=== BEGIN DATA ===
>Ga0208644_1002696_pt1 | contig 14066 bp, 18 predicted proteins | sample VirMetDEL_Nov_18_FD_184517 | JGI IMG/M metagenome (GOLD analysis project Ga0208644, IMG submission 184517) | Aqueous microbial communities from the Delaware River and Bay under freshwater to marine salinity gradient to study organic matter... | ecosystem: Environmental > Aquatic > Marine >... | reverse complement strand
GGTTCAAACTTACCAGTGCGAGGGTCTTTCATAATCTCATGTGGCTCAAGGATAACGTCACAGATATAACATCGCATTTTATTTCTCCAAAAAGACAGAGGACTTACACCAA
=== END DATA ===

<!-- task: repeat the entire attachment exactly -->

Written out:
>Ga0208644_1002696_pt1 | contig 14066 bp, 18 predicted proteins | sample VirMetDEL_Nov_18_FD_184517 | JGI IMG/M metagenome (GOLD analysis project Ga0208644, IMG submission 184517) | Aqueous microbial communities from the Delaware River and Bay under freshwater to marine salinity gradient to study organic matter... | ecosystem: Environmental > Aquatic > Marine >... | reverse complement strand
GGTTCAAACTTACCAGTGCGAGGGTCTTTCATAATCTCATGTGGCTCAAGGATAACGTCACAGATATAACATCGCATTTTATTTCTCCAAAAAGACAGAGGACTTACACCAA